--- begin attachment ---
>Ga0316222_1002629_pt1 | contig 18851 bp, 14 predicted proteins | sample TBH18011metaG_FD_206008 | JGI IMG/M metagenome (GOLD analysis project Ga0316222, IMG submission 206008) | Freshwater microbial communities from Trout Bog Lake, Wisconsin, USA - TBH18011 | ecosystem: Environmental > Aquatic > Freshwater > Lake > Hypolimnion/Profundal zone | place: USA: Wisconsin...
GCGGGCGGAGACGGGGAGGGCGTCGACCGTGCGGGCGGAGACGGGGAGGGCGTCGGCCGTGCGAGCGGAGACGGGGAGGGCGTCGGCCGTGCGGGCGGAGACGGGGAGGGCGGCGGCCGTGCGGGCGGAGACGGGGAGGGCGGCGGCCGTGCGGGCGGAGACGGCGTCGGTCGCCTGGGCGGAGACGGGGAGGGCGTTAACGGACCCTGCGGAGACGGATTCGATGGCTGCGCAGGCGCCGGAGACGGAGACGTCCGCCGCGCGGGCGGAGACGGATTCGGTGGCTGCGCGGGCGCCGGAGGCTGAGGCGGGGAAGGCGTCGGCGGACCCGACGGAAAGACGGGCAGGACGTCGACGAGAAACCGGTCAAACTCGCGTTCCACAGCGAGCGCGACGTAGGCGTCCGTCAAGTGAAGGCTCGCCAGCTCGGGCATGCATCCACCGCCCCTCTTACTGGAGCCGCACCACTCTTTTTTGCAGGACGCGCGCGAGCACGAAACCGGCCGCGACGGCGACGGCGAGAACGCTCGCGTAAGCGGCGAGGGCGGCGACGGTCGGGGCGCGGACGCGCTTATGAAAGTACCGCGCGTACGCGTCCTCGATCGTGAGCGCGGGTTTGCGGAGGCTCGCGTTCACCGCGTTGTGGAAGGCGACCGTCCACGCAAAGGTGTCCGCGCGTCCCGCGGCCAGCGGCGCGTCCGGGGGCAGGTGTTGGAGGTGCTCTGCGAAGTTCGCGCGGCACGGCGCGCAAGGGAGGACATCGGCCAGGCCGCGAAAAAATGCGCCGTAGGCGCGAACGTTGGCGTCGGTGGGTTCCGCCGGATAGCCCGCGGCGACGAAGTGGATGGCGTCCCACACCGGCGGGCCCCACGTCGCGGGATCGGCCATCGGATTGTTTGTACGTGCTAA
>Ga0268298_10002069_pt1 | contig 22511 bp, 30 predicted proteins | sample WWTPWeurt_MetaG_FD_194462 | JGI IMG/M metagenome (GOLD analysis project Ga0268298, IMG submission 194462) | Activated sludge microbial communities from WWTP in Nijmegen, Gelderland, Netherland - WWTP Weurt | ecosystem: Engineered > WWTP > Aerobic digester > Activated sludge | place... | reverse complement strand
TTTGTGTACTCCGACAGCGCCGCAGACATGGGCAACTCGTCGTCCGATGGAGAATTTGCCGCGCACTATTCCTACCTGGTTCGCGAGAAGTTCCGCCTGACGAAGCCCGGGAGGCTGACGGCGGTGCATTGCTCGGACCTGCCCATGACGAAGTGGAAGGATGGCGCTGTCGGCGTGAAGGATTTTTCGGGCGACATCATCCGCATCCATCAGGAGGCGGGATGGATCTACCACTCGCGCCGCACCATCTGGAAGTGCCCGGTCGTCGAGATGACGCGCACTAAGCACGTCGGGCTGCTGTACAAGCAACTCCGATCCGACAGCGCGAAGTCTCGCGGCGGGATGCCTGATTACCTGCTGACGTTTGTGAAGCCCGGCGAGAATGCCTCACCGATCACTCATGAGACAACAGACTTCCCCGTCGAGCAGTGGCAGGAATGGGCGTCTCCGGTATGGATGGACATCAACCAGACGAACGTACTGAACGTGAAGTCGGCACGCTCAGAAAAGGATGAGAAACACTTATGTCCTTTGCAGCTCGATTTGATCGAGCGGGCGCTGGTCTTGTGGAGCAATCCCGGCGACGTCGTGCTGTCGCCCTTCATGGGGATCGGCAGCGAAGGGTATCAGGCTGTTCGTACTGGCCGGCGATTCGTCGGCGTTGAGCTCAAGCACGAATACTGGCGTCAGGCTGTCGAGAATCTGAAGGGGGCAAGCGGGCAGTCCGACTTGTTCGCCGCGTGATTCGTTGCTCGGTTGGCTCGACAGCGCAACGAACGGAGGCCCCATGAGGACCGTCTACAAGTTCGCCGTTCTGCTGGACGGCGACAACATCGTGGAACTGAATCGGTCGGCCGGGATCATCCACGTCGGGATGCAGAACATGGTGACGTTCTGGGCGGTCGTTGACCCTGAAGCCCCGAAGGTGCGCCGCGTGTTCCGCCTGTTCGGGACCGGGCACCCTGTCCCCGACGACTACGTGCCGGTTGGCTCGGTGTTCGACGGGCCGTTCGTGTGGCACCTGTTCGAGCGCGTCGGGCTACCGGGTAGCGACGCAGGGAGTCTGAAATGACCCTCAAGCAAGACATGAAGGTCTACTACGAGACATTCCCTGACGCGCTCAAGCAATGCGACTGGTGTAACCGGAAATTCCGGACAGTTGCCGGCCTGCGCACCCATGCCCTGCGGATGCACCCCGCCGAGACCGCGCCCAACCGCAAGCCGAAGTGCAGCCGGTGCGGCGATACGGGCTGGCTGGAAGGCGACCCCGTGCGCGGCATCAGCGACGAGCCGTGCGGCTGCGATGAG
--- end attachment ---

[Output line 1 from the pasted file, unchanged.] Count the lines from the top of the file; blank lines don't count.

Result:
>Ga0316222_1002629_pt1 | contig 18851 bp, 14 predicted proteins | sample TBH18011metaG_FD_206008 | JGI IMG/M metagenome (GOLD analysis project Ga0316222, IMG submission 206008) | Freshwater microbial communities from Trout Bog Lake, Wisconsin, USA - TBH18011 | ecosystem: Environmental > Aquatic > Freshwater > Lake > Hypolimnion/Profundal zone | place: USA: Wisconsin...